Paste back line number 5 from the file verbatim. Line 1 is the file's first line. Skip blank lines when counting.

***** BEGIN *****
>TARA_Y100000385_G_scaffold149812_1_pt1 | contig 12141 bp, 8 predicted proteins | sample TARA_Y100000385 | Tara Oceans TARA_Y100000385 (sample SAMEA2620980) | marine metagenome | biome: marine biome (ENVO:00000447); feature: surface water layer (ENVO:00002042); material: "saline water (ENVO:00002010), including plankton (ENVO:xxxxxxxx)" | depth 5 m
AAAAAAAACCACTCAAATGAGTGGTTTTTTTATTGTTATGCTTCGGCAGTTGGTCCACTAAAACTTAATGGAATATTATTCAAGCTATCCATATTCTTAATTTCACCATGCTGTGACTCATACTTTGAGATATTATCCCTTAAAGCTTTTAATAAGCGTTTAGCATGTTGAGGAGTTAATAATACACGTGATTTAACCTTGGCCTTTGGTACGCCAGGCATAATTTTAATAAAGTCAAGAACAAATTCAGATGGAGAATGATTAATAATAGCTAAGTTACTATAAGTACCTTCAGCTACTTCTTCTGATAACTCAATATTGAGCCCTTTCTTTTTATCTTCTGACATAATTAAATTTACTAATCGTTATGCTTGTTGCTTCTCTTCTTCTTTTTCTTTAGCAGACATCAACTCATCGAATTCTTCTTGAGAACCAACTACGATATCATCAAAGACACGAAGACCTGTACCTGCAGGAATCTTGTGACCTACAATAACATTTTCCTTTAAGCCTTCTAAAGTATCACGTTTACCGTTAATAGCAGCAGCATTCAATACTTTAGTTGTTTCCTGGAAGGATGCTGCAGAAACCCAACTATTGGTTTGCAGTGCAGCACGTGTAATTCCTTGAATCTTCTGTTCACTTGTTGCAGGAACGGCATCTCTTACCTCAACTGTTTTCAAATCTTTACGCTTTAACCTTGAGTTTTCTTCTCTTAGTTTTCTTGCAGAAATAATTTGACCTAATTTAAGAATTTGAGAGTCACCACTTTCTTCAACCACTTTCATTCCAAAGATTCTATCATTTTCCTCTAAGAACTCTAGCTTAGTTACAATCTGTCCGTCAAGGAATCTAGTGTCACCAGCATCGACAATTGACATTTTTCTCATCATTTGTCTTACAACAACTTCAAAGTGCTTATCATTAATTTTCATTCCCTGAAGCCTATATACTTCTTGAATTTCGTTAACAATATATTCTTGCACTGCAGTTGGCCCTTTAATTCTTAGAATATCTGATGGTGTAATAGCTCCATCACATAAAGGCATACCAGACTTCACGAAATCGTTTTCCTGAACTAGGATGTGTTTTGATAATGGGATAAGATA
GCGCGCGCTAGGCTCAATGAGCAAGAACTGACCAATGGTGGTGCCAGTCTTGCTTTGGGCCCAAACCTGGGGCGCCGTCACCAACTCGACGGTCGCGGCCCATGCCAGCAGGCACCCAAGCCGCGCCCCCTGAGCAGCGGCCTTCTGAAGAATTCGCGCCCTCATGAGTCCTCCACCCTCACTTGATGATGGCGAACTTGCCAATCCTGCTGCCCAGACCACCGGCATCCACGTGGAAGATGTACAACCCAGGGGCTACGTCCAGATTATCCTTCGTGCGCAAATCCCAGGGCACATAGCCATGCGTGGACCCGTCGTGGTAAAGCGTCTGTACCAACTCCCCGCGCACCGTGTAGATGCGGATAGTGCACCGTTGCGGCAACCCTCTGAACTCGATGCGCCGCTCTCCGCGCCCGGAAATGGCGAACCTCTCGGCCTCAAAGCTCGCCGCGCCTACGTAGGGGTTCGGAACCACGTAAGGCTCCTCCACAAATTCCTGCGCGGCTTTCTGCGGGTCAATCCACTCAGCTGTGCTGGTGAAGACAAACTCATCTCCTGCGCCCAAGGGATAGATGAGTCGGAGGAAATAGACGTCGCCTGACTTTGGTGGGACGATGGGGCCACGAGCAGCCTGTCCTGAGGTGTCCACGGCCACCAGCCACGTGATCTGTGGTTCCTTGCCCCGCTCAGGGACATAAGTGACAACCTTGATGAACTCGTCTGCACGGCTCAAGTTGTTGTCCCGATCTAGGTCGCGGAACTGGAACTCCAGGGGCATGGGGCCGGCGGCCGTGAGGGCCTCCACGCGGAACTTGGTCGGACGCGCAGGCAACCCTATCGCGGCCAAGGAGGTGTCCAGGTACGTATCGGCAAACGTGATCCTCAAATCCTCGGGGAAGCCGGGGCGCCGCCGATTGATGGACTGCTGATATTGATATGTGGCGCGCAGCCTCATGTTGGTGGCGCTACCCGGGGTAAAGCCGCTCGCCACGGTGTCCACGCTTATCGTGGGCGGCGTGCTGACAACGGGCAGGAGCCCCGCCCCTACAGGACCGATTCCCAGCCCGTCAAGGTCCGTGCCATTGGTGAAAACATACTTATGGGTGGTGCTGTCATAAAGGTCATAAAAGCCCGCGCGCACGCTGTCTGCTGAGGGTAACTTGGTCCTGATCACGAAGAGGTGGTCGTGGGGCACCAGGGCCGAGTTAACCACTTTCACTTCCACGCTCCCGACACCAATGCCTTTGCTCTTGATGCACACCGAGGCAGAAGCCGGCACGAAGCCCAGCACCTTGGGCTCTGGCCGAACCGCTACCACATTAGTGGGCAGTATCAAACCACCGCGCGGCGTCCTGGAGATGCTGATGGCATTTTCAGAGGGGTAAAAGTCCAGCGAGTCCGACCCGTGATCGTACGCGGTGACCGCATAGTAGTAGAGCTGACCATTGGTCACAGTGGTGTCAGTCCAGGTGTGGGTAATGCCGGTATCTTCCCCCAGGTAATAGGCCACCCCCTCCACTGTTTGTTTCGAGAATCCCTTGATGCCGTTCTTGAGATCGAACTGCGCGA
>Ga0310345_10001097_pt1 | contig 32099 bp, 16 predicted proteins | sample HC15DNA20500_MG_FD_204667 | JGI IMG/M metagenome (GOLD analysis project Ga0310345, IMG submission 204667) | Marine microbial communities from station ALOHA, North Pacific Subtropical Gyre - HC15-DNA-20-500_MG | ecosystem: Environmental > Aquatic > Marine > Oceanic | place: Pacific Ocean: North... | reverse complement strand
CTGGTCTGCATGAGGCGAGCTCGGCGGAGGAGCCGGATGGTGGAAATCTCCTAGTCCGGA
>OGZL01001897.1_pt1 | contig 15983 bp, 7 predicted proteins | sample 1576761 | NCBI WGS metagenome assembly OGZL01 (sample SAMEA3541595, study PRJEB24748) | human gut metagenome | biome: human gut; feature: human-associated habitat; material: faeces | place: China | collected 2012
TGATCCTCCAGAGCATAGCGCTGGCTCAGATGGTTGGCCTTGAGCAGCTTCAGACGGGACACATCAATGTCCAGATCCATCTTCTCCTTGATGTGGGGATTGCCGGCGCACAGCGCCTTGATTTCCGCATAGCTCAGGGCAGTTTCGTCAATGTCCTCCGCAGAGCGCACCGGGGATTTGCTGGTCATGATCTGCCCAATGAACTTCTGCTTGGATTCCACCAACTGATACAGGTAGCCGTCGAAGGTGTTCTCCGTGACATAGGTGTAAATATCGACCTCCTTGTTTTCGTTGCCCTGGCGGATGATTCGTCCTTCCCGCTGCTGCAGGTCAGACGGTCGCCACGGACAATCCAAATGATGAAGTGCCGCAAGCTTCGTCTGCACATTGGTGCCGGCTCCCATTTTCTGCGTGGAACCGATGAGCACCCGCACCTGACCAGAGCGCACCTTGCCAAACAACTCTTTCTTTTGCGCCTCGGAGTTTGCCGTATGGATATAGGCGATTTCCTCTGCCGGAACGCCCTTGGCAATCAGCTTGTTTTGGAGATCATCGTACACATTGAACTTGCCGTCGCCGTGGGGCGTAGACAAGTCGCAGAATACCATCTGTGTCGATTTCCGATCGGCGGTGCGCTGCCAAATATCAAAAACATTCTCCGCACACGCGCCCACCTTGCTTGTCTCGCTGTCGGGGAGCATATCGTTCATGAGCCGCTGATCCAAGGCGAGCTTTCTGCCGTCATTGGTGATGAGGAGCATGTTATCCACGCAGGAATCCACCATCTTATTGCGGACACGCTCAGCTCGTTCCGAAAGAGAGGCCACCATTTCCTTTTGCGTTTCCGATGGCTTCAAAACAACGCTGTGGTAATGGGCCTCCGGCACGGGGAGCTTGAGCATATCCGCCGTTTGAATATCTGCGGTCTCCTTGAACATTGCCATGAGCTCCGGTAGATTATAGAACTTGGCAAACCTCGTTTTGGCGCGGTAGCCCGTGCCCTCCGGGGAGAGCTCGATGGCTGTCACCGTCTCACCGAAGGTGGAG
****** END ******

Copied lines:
CTGGTCTGCATGAGGCGAGCTCGGCGGAGGAGCCGGATGGTGGAAATCTCCTAGTCCGGA